Disability Studies at Syracuse University builds on the pioneering work in the School of Education in the area of disability. Our programs are designed to help students examine disability as a social phenomenon, social construct, metaphor, identity, and culture. Consistent with the Syracuse tradition, we stand at the forefront of the development of the theoretical, research, educational, and advocacy models necessary to remove the social, legal, physical, policy, and attitudinal barriers that exclude people with disabilities.
Disability Studies is a vibrant and diverse area of academic inquiry. Our philosophy is based on these principles:
Since the early 1970s, Syracuse University programs and centers have been involved in research, training, and advocacy efforts in the area of disability. Faculty and students in the School of Education have examined media portrayals and cultural stereotypes of people with disabilities, institutional abuse, the social construction of mental retardation, the history of mental retardation, public policy and developmental disabilities, school inclusion, and the experiences of people with disabilities and their families in the community. Much of the research at Syracuse has been based on qualitative or ethnographic research methods, and faculty have helped to popularize this research approach in education and human services.
Founded by the late Burton Blatt, the Center on Human Policy at Syracuse emerged in the 1970s as one of the nation’s leading policy institutes on disability. In addition to research and training, the Center has played a leadership role in the movement to insure people with disabilities with their rightful place in the community. The Center advocated for deinstitutionalization, accessibility, school inclusion, parents’ rights, and self-advocacy long before these became popular trends in the field of disability.
In 1994, teacher training programs in special education merged with the School of Education’s Teaching & Leadership to promote the preparation of teachers competent to educate students in inclusive schools. Faculty associated with the sociology of disability and public policy became part of Cultural Foundations of Education, and disability studies was established at the graduate level.
Disability Studies refers generally to the examination of disability as a social, cultural, and political phenomenon. In contrast to clinical, medical, or therapeutic perspectives on disability, Disability Studies focuses on how disability is defined and represented in society. It rejects the perception of disability as a functional impairment that limits a person’s activities. From this perspective, disability is not a characteristic that exists in the person or a problem of the person that must be “fixed” or “cured.” Instead, disability is a construct that finds its meaning within a social and cultural context.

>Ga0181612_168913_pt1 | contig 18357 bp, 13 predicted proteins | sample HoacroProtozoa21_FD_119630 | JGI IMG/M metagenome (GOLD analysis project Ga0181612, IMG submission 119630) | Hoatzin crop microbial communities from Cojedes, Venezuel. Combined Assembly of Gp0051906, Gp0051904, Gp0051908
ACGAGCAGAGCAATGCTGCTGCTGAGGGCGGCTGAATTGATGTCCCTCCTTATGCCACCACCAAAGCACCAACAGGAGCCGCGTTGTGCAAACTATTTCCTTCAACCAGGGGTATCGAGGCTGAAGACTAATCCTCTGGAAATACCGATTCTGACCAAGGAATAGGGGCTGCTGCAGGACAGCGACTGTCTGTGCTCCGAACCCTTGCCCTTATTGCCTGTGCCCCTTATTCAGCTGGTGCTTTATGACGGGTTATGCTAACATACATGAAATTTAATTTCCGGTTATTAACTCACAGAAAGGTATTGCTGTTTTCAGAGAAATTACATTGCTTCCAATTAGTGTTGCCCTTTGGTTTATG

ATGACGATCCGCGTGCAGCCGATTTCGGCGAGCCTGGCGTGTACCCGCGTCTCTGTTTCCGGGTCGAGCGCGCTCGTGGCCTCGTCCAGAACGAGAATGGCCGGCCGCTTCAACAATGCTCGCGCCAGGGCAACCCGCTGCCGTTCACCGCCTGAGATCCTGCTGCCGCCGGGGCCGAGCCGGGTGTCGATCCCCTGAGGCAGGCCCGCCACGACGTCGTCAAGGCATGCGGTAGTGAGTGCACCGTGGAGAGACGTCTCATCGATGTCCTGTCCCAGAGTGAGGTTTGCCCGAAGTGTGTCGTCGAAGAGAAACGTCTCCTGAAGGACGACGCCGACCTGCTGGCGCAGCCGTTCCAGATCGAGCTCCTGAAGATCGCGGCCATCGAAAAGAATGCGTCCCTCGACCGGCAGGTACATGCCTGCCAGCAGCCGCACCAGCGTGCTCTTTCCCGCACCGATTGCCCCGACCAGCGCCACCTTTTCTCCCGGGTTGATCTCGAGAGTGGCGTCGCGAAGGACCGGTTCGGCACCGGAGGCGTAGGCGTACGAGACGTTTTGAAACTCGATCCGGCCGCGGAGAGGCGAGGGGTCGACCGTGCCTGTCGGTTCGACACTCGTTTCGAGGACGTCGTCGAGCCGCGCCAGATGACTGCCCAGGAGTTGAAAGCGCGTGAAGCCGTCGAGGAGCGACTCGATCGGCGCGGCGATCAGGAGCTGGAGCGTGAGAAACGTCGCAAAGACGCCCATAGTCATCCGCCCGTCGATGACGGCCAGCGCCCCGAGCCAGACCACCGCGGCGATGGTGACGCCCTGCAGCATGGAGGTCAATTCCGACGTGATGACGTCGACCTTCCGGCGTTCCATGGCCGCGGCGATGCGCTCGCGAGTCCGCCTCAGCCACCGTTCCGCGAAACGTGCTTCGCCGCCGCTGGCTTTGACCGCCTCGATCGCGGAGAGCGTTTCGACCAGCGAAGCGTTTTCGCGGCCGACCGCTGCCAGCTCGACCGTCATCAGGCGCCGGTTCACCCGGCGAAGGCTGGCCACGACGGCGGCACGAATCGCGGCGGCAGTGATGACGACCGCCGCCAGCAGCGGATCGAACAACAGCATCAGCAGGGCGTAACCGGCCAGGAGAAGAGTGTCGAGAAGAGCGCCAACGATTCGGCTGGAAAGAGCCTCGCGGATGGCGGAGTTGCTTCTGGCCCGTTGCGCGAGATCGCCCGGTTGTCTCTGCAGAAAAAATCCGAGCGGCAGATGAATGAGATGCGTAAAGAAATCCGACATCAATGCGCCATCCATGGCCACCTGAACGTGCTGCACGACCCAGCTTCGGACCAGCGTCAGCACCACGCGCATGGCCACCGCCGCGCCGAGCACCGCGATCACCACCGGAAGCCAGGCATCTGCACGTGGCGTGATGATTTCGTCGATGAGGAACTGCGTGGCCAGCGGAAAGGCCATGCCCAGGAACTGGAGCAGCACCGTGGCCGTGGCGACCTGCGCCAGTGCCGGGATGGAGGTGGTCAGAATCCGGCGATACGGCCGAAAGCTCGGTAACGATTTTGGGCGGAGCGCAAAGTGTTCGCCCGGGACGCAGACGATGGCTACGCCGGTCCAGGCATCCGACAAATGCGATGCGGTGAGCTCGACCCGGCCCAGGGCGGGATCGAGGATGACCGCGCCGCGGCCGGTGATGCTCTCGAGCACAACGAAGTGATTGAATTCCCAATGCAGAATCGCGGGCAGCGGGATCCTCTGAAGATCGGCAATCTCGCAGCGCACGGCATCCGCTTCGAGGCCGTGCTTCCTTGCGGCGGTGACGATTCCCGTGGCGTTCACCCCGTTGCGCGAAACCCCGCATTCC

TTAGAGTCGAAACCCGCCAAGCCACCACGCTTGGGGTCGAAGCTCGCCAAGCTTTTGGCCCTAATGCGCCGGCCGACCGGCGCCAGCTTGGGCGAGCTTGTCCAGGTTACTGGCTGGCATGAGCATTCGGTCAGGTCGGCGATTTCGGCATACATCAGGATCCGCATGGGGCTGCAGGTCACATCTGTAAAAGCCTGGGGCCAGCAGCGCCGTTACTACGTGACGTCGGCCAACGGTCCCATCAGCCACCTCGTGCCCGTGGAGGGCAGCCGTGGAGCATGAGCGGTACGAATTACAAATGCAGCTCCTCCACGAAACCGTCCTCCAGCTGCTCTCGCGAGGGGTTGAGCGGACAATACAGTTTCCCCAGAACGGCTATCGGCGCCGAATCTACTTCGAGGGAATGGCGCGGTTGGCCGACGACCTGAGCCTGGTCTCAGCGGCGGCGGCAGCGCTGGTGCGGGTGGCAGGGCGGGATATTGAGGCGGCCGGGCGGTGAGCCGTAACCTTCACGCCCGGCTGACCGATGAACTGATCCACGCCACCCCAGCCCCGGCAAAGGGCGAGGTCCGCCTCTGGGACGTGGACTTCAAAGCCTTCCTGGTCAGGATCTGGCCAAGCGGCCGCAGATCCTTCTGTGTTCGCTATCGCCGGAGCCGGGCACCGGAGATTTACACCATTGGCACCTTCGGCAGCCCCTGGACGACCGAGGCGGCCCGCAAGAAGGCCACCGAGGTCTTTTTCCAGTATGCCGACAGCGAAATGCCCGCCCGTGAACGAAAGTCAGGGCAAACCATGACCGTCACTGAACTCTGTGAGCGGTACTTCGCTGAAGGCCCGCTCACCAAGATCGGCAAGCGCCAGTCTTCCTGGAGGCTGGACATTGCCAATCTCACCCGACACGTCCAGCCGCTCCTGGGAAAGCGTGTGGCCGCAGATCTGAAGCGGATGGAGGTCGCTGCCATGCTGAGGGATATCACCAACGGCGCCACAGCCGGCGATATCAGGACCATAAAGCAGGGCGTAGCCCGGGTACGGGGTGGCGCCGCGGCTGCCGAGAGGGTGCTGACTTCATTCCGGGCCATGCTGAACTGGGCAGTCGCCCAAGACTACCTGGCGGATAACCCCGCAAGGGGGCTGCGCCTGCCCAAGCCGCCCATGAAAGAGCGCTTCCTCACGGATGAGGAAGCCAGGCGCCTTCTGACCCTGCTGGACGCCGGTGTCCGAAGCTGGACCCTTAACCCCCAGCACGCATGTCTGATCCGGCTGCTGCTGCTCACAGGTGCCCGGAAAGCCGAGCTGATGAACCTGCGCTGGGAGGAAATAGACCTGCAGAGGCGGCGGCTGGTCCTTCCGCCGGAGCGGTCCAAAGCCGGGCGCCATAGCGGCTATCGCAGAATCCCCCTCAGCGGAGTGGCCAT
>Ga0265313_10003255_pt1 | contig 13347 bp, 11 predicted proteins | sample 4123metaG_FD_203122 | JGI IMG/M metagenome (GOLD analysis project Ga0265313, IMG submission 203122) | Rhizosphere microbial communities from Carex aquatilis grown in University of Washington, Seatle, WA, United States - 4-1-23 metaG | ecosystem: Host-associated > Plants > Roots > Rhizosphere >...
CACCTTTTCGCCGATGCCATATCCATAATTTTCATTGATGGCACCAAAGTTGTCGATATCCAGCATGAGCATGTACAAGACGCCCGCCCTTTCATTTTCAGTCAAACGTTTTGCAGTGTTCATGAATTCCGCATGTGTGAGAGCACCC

Defining what Disability Studies is may also be informed by what it is not. It is not medicine, rehabilitation, special education, physical or occupational therapy, and professions oriented toward the cure, prevention, or treatment of disabilities. Although Disability Studies scholars generally subscribe to the minority group model of disability — the view that the status of people as a minority shapes their experiences in society — they agree on little else. For example, some Disability Studies scholars view disability in terms of culture and identity, while others see disability as a label and a social construct. Some Disability Studies Scholars use different language to refer to the people at the center of inquiry in Disability Studies. Disabled person is used to draw attention to the centrality of disability in individual identity; person with a disability or “people first language” conveys the idea that having a disability is secondary to a person’s identity as a human being; person labeled as disabled (mentally retarded, mentally ill, and so on) focuses on how disability is a socially constructed definition imposed on people who may or may not agree to this characterization. A deaf person and Deaf person mean very different things, with the latter emphasizing membership in a culture defined linguistically.
Disability Studies challenges the way in which disability is constructed in society. It also involves the development of the theoretical, research, educational, and advocacy models necessary to remove the legal, physical, policy, and attitudinal barriers that exclude people with disabilities from society. Disability Studies, therefore, has the potential to benefit people with disabilities as well as society by the participation and presence of people with disabilities in our schools, our neighborhoods, our workplaces, and in our lives.